Opponents of corridor to fight on
A decades-long battle against a motorway has been lost, but residents of an inner-Christchurch suburb say they will not give up the fight to reduce its impact.
The long-awaited $290 million Northern Corridor motorway will partially open on Monday, to help bed in the chip seal surface before all four lanes open next month.
The corridor extends the Christchurch Northern Motorway through to QEII Drive and Cranford St.
Today, Christchurch City Council will vote on a new lane on Cranford St, between Innes Rd and Berwick St, and what it will be used for.
A report from a traffic engineer initially recommended a clearway, to help deal with traffic coming off the Northern Corridor, but this was met with fierce pushback .
Councillors are now considering a three-month trial of a bus lane.
Members of the St Albans Residents Association will be at the meeting, armed with banners and placards.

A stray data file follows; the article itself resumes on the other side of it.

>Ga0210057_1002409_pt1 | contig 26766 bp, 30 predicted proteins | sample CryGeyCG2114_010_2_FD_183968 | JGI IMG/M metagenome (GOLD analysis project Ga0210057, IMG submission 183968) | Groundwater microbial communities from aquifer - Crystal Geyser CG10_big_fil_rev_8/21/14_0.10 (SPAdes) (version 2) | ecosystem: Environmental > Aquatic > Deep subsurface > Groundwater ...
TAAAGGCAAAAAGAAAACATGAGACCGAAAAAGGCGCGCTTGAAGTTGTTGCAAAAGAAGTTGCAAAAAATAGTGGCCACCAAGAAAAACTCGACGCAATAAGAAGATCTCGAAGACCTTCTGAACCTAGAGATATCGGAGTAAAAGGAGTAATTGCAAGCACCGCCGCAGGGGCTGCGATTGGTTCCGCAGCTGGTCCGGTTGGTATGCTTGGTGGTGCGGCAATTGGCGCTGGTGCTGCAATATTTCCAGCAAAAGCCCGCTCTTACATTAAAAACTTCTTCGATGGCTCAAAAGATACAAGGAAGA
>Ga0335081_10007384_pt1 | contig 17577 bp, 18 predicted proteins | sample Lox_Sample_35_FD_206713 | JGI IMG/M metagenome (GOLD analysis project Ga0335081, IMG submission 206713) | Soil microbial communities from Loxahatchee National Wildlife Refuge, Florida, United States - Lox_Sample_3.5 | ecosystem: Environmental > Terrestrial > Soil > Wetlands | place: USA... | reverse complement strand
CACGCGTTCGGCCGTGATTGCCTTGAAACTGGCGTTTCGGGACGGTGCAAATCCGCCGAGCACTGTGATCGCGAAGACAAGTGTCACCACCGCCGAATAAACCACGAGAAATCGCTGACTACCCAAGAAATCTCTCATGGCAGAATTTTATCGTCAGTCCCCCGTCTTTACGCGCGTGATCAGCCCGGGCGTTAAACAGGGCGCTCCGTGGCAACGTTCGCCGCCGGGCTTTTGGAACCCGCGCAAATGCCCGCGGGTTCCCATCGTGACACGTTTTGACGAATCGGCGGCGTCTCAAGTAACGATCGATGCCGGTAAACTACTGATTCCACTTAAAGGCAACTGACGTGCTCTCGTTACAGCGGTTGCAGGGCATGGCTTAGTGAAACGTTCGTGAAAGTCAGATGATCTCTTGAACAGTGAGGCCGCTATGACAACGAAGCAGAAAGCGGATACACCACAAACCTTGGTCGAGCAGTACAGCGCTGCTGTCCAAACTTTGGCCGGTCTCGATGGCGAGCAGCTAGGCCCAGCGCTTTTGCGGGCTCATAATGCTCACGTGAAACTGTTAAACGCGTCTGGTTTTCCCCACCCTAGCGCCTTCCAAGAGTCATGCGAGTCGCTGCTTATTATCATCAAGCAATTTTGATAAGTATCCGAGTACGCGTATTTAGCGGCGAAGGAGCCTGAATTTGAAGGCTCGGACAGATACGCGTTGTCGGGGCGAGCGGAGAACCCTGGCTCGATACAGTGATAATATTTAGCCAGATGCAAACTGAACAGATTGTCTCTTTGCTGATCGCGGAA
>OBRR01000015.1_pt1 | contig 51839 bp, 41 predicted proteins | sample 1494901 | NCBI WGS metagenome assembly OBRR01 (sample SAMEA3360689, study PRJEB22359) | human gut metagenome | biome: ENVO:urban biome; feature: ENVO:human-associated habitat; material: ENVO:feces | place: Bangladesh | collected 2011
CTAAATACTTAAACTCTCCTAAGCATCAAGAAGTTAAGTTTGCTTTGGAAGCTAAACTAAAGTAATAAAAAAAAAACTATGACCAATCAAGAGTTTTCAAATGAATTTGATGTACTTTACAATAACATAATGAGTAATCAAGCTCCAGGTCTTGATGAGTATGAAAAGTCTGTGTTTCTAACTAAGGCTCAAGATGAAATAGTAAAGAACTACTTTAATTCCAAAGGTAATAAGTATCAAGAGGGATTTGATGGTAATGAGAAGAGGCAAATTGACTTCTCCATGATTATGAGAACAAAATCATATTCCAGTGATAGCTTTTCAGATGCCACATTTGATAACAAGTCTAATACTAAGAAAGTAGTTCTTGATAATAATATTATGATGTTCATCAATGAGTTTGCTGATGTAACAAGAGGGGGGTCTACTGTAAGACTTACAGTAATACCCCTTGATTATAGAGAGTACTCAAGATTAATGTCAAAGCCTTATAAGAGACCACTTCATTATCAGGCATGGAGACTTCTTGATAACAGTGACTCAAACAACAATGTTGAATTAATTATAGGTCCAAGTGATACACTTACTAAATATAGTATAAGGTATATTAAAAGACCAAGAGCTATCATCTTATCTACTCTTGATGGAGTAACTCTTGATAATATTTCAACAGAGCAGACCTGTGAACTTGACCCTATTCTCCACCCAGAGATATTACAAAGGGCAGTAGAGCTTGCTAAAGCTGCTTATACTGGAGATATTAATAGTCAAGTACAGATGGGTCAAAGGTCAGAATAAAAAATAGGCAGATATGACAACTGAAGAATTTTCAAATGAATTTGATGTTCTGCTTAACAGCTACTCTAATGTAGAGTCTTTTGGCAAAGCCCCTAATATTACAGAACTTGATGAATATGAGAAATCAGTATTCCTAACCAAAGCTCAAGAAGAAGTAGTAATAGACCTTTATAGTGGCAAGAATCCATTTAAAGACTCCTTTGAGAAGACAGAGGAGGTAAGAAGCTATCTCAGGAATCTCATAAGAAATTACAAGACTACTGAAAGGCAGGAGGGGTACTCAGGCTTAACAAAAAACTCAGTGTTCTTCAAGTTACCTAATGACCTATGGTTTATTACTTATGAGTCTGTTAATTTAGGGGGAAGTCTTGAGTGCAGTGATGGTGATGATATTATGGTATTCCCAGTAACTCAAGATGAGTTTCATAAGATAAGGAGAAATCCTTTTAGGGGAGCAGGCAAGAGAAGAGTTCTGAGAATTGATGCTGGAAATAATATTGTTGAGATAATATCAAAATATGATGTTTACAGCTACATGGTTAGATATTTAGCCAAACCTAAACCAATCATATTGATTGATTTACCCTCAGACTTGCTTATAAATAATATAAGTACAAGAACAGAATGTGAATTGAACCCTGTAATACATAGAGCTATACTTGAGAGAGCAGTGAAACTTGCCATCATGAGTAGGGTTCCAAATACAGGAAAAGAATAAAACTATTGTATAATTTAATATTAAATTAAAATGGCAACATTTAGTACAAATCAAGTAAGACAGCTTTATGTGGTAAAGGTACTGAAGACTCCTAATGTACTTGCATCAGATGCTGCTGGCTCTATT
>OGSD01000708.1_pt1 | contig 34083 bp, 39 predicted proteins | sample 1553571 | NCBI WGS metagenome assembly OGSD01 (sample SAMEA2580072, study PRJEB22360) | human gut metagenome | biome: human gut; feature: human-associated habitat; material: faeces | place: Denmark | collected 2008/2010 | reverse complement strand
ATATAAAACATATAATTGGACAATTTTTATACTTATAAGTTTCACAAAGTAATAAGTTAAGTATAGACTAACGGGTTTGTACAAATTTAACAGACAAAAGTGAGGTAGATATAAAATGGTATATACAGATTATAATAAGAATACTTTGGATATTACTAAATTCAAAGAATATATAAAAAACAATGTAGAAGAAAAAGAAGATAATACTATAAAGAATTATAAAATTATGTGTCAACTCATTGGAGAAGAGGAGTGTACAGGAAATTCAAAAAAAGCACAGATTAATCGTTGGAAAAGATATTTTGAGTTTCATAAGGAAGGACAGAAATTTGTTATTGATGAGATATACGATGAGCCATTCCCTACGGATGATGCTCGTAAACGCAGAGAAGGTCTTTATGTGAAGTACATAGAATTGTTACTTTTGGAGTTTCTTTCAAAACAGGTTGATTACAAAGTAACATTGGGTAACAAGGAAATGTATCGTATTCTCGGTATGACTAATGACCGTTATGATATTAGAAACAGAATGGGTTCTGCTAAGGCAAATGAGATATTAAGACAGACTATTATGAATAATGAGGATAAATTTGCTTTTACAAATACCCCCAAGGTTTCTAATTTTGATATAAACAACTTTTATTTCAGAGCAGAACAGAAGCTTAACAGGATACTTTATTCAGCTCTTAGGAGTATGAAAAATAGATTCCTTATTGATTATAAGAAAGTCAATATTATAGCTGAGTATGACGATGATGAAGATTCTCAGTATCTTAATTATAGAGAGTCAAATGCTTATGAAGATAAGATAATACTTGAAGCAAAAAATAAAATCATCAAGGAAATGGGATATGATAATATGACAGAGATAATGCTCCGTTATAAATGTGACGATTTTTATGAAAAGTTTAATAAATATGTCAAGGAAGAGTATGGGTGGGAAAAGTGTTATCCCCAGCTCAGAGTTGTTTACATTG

Some residents have opposed the Northern Corridor since its inception, with plans to run a motorway through the area into the heart of Christchurch in the pipeline since the 1960s.
Association chairman Jason Harvey said once construction began in late 2016, they had accepted there was no stopping the motorway. Now, residents have turned their attention to reducing congestion on Cranford St.
‘‘If there has to be another lane, we want it to be for public transport. We definitely don’t want a clearway.’’
Even with attempts by council and Waka Kotahi – NZ Transport Agency to mitigate the impacts of the nearby motorway on the community, Harvey said locals were still concerned.
‘‘[Safety] keeps coming up in every meeting we’ve had. Rat running is an issue, where people try to use small local roads as a shortcut.